The two personalities of Preakness

There's partying in the infield and prim celebration in the pavilion

here's what to expect in both places

May 14, 2010|By Sam Sessa, The Baltimore Sun

Every May, Pimlico hosts one of Baltimore's most striking juxtapositions: Thousands of infield revelers guzzle beer and soak in live music while a stone's throw away, the prim and proper set sip Black-Eyed Susans and don fancy hats.

It's hard to imagine a more polarized scene. That's Preakness for you.

This year, all eyes are on the infield. After the Maryland Jockey Club banned the long-standing BYOB policy last year, infield attendance plummeted. Now, the club is trying to lure back partyers with a bottomless-mug special, a younger-skewing live-music lineup and a controversial ad campaign.

While it's hard to predict how many people will show at Preakness on Saturday, here is what you can expect from the infield and the pavilion — the two sides to this year's Preakness.

The infield

What to expect: For decades, the infield was an infamous pit, with folks guzzling beer and hurling cans into the air like mortar rounds. During the so-called Running of the Urinals, blitzed partyers scampered across rows of Porta-Potties while bystanders lobbed beers at them. But after organizers banned outside beverages last year, the place was deserted. You could walk around blindfolded and not bump into anybody. While the new bottomless-mug deal and live music lineup are sure to lure some people back, the infield is bound to be a tamer, more controlled atmosphere than in in the old days.

What to bring: Sunscreen is a must — especially if you plan on spending all day in the infield. Baseball hats are a good bet, too. While outside beverages (including water) are still off-limits, food items carried in coolers and backpacks are allowed. Thermoses, and coolers larger than 28 inches long by 15 inches wide by 17 inches tall, are not allowed.

What to see: This year's musical lineup, which features the Zac Brown Band and O.A.R., is sure to appeal to more people than last year's. Be prepared to bounce between the two stages at either end of the infield, because none of the performances will overlap. Each band will play a full set — unlike last year, when some of the shows were cut short to accommodate the races.

DJ Yummy gets things rolling at 8 a.m., Mr. Greengenes goes on at 9 a.m. and the music continues until 5:30 p.m. Need more entertainment? The infield will also have an oxygen bar, air hockey, beer pong, a tent offering wagering advice, a volleyball tournament, bikini contest and scavenger hunt. They're also giving away prizes, including iPods, iPads and meet-and-greets with the bands.

What it costs: Infield tickets are $40 in advance and $50 the day of the event. Bottomless mugs will cost an extra $20. If the mug club isn't your thing but you still want to drink cheap, get there early: From 8 a.m. to 1 p.m., beers are $1. Or, you could pay $110 for Top of the Stretch seats, a reserved section with bleachers and bathrooms.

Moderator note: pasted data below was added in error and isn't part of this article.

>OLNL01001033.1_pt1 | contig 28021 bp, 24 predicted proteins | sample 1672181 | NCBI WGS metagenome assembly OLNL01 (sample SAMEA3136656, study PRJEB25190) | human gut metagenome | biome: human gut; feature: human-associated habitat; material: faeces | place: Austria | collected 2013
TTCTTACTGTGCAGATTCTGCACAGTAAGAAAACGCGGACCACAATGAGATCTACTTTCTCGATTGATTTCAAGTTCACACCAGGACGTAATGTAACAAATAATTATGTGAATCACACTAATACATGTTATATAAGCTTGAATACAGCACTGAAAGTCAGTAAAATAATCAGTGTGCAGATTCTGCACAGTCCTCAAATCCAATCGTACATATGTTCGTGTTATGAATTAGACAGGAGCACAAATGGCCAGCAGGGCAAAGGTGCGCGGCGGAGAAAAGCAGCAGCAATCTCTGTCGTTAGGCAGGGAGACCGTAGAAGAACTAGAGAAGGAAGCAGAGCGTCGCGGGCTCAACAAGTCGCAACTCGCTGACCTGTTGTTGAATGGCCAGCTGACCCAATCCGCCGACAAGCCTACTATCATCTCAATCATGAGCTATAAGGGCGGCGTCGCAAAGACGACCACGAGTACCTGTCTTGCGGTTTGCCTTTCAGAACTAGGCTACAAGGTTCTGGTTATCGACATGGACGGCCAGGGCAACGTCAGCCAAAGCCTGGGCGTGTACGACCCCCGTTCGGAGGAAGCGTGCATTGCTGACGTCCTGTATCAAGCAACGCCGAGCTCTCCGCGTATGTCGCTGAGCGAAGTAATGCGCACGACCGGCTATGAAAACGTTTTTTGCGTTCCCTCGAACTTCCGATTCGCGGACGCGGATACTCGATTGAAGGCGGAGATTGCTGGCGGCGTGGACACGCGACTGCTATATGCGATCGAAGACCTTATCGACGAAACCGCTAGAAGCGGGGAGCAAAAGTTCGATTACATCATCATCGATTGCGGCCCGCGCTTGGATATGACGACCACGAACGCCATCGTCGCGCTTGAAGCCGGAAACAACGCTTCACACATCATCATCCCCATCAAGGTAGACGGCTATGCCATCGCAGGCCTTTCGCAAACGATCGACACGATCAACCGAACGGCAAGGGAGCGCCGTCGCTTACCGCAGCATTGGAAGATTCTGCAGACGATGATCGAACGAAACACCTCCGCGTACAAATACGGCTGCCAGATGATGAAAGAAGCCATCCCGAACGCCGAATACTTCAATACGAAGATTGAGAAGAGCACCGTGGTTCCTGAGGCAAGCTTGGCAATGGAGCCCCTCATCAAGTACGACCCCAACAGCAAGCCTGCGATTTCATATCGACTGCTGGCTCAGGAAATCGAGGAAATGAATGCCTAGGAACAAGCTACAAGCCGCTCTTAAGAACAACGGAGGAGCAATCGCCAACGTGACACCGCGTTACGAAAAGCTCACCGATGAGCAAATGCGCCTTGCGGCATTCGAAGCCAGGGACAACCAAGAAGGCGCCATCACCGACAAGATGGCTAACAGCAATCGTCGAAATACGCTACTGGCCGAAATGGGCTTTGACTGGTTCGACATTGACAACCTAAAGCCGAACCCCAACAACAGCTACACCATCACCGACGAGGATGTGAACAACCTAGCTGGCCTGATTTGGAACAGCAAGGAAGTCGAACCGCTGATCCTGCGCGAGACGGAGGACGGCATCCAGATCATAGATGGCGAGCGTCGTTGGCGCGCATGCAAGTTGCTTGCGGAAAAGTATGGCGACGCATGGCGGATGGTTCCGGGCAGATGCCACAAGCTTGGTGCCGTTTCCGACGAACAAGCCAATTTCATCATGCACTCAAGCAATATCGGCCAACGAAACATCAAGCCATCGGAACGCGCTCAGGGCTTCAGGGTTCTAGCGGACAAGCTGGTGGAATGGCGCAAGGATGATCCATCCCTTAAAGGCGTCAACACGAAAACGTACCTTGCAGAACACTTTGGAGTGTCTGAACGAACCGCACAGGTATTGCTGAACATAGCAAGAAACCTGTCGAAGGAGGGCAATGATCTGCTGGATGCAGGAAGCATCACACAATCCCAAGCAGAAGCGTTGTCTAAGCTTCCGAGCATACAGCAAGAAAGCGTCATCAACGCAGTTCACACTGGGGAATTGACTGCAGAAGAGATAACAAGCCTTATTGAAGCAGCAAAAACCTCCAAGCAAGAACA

What to eat and drink: If you opt for the 16-ounce bottomless mugs, you can fill them with Budweiser beers at three areas — one in the middle of the infield and one by each of the two stages. Organizers think the refill lines will have a five- to 10-minute wait. The food menu for this year's infield party is much bigger than last year's, with outside vendors serving ribs, jambalaya, soft-shell crabs, cheese steaks, burritos, burgers and more. Sounds like the infield might have better food options than the pavilion. If liquor is your thing, the infield will also have Jagermeister, Southern Comfort and Jack Daniels drinks for sale.

The pavilion

What to expect: The more things change in the infield, the more they stay the same in the pavilion. Aside from the International Pavilion, which features fancy food and drinks for dignitaries, there aren't many new bells and whistles in the pavilion proper this year. If it ain't broke … you know. The Preakness Village, nestled into a patch of the infield, will have seating with tablecloths, folded napkins and other signs of civility.

What to bring: If you don't have a colorful spring dress and an outrageous hat, you'll need to pick one up pronto. Many of the rich ladies will be donning jewels, gloves and hats big enough to strain their necks. Golf claps are encouraged after the races. Loud claps are uncouth.

What to see: Your line of sight will vary on your location, but one thing's fairly certain — you're going to have a better view of the race than most of the folks in the infield. The pavilion is split into a few sections, from the tiered grandstand to the Preakness Village. This side of Preakness is a see-and-be-seen event, with socialites from all over the region dropping by to hobnob.

What it costs: Two-day passes for the Club House Box and Grandstand Apron Box are sold out, but plenty of other options are still available. General admission, which gets you standing room in the grandstand or concourse, costs $25. Admission to the Grandstand Apron Box is $100, Grandstand Concourse Box is $90 and Grandstand Concourse is $75. Premium packages, including the Clubhouse Turn, Turfside Terrace, Clubhouse Turn and Turf Club Tent, range from $130 to $575.

What to eat and drink: Everybody has to have at least one Black-Eyed Susan. They are Maryland's mint julep, after all. Made with shots of bourbon and vodka, a splash of orange juice and sweet-and-sour mix, it's garnished with an orange slice and a cherry. Pimlico serves Black-Eyed Susans in 10-ounce commemorative highball glasses, filled with crushed ice, for $8 each. You can get the same ingredients in the infield, but instead of a glass, the Susans are served in plastic cups (for obvious reasons).

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